The British Deputy High Commissioner in Nigeria was in the South-East of late, meeting with Igbo elites, what is the interest of Whitehall in Nigeria, given your experience as an international civil servant and former UN diplomat?

Well, the vestiges of colonialism haunt the British and Nigerians alike. Every titration has an endpoint.  If Nigeria was an experiment, the British are perhaps watching the jigsaw and mosaic come apart at its seams.  They ought to worry, not knowing if the endpoint will be amicable or visceral. Nigeria imploding will be catastrophic. The cliché “if you break it you own it” is aptly applicable. Consider for instance, the French quagmire in Mali and the Sahel.  Nigeria’s problematique, has British DNA all over it, and Whitehall knows it. 

In your considered opinion, Igbo presidency in 2023 and dialogue for restructuring of Nigeria, which should come first?

We are confronted with a chicken and egg scenario. An Igbo presidency bereft of restructuring is fraught with imponderables. Accomplishing restructuring before an Igbo presidency is a very tall order. By the way, the terminology “Igbo presidency” can be quite misleading, troubling and for some, scary. I think we ought to be speaking of a Nigerian President of Igbo extraction. That can be envisaged and accomplished, but it will require strategic engagement across board to bring it about in 2023. 

The Inspector General of Police claimed that disbandment of SARS created vacuum in policing, Do you agree?

Obaze: The notion has some element of plausibility. Nature abhors vacuum. The void left by the disbandment of SARS, is real, even if one considers only the deterrent value. But that said, it was the inability to undertake a holistic reform of the Nigeria Police that led to the excesses of SARS. The insecurity challenges confronting Nigeria now can be considered opportunity costs. The police as an institution is still intact. They should meet their statutory responsibilities, failing which policing powers should devolve to the regions or states as the case may be.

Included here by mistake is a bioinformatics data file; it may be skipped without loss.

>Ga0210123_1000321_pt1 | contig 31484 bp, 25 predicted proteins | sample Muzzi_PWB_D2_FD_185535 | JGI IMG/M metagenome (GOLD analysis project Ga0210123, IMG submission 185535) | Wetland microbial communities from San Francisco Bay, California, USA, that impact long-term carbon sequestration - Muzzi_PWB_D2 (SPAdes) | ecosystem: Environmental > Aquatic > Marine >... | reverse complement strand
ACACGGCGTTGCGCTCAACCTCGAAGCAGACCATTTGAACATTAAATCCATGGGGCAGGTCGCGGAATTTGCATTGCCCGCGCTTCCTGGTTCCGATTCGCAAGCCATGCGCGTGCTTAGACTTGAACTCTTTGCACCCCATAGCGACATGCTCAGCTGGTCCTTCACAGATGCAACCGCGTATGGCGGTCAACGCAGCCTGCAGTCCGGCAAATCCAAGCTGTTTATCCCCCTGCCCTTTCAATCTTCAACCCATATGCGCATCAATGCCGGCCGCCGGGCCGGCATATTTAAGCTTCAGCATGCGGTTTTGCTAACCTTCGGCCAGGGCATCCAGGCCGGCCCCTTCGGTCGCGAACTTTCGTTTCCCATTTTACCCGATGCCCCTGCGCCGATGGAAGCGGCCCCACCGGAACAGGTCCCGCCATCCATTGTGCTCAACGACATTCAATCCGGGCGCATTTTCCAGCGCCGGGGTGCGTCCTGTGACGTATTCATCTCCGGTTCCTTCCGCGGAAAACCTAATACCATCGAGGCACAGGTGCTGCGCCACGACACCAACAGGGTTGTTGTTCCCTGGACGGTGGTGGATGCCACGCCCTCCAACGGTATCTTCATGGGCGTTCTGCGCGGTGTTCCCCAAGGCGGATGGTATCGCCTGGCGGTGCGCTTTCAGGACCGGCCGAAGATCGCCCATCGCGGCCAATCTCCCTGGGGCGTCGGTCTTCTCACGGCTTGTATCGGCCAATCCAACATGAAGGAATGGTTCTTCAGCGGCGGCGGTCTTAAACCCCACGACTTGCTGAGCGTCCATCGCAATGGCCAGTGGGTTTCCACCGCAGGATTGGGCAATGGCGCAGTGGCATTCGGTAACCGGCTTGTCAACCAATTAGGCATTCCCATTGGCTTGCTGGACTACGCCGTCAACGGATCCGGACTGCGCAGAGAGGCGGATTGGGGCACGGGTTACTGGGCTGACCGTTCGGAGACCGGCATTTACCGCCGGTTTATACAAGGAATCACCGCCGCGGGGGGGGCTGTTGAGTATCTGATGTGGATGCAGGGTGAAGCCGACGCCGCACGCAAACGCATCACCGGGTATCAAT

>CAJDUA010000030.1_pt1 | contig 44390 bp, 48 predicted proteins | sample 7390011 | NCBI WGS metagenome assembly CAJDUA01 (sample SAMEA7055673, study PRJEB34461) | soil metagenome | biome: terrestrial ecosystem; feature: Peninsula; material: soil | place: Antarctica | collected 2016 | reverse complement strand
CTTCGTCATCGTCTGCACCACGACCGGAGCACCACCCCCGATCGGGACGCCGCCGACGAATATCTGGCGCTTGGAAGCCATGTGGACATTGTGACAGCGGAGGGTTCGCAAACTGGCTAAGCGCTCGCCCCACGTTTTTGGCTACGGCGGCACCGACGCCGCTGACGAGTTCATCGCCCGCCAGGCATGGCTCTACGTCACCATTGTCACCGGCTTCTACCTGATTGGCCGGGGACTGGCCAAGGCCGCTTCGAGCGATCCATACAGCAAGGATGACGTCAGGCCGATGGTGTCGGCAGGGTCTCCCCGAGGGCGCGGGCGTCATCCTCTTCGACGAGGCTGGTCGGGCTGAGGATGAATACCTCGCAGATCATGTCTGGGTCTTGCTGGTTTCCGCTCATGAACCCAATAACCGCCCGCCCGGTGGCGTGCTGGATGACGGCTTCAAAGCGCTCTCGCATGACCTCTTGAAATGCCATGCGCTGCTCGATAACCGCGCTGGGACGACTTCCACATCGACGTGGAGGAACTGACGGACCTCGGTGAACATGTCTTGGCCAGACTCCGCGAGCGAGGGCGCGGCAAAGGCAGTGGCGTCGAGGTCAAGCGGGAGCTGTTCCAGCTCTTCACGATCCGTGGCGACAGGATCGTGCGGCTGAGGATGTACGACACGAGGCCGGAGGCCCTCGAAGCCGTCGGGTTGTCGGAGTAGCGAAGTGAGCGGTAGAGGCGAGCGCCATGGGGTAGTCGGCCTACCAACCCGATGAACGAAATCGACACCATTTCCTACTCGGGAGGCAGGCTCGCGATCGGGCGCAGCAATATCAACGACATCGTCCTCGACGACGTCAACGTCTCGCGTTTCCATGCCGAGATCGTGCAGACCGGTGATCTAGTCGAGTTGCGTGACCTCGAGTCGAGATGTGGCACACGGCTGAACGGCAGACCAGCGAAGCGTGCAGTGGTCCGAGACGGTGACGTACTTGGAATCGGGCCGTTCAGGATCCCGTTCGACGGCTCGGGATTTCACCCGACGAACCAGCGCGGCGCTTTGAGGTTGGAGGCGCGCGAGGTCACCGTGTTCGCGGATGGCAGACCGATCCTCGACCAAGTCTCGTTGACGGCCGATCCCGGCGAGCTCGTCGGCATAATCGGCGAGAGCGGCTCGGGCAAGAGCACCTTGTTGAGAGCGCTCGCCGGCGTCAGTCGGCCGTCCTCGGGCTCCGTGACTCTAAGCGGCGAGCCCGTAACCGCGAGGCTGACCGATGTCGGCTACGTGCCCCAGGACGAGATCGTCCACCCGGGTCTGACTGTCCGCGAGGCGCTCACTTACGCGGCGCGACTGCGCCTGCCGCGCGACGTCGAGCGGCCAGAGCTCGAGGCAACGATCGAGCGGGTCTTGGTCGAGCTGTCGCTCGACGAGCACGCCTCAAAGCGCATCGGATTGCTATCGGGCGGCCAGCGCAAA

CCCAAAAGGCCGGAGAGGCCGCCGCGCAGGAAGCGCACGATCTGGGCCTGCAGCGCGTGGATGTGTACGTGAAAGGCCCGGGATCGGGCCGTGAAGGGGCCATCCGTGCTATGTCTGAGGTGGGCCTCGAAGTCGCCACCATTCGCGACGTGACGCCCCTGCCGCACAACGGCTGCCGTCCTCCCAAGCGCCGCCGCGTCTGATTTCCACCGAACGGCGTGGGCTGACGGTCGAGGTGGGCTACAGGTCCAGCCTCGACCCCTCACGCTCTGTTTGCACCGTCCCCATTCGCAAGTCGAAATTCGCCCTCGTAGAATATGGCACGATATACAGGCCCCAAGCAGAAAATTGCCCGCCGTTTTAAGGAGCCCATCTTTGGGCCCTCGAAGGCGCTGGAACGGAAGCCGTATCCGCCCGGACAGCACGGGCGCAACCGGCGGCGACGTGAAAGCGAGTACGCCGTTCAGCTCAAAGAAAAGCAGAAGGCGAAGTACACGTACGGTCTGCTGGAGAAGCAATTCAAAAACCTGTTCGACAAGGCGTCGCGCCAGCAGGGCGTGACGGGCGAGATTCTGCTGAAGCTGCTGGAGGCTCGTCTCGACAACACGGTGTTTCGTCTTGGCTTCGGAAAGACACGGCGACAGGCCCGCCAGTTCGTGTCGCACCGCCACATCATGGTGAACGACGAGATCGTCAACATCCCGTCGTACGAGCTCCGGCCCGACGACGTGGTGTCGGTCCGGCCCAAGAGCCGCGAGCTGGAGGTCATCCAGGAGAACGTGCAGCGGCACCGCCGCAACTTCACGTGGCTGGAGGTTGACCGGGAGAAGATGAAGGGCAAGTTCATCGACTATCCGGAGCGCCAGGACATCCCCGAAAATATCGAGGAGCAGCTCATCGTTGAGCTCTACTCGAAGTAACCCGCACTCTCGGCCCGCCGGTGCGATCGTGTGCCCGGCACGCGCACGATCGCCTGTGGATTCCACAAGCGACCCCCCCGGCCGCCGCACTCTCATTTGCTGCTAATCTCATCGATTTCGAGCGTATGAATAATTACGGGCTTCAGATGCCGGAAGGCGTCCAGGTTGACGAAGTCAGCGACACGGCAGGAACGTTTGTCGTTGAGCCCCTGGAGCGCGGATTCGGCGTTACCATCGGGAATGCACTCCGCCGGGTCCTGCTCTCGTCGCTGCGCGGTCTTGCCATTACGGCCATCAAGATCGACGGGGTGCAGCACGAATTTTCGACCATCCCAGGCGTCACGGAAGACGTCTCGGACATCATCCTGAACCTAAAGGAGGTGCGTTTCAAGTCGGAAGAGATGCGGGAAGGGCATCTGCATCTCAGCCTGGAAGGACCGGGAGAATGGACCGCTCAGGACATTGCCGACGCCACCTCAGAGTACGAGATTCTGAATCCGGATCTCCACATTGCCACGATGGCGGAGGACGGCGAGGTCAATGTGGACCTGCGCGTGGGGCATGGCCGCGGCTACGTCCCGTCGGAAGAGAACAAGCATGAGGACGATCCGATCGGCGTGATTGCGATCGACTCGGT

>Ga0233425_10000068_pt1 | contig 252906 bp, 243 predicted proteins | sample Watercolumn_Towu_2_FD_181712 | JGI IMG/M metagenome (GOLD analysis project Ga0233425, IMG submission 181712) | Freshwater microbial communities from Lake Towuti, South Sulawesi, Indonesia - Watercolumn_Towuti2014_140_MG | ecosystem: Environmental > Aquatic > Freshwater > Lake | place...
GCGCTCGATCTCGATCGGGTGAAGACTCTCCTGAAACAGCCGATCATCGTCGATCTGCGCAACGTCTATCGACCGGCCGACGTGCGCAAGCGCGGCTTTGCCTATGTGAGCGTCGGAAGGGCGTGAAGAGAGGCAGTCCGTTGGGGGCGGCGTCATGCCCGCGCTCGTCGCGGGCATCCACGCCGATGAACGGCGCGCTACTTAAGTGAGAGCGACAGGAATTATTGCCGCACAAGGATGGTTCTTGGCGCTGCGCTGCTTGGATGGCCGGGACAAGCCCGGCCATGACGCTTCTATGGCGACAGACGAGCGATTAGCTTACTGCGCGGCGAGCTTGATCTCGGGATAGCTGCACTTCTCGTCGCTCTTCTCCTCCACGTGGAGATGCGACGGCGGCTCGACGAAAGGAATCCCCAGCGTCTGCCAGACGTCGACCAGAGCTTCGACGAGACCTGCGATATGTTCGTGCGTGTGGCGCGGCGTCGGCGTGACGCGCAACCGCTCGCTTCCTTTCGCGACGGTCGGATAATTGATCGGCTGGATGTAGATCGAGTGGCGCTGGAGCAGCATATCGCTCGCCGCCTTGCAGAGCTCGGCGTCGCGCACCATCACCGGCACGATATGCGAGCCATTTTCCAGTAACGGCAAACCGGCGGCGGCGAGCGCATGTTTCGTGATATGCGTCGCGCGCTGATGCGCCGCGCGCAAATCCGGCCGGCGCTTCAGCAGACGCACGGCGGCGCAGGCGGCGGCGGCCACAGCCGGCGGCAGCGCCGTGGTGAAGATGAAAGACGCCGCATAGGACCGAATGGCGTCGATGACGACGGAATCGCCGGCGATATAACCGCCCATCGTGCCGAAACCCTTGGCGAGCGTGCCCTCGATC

How do you think the Nigerian government can stop the current killings? 

The expansive bloodletting we are experiencing should give us pause.  Without being partisan,  the ruling APC government must take full responsibility for the breakdown of law and order.   It’s happening on their watch.  And what we are witnessing is reminiscent of Black-on-Black violence of yesteryears in South Africa. Essentially, it is the full manifestation of the trust deficit, between the rulers and the ruled and between the elite and the masses. As a nation, we have unwittingly devalued life.   We need to have a bipartisan national security summit. Like the song says, “the answers are blowing in the wind.” We need to collectively harvest the needed panacea by walking away from the compartmentalization of our security responses. When we did not have to, we overexposed our military by using them for civilian police duties and in doing so, politicized their role. Now that we need them for prevailing national security challenges, their utility and value seems suspect in some quarters. 

What do you think are the political implications of the success of the sit-at-home order by the banned organization, the Indigenous People of Biafra (IPOB) for the Nigerian government?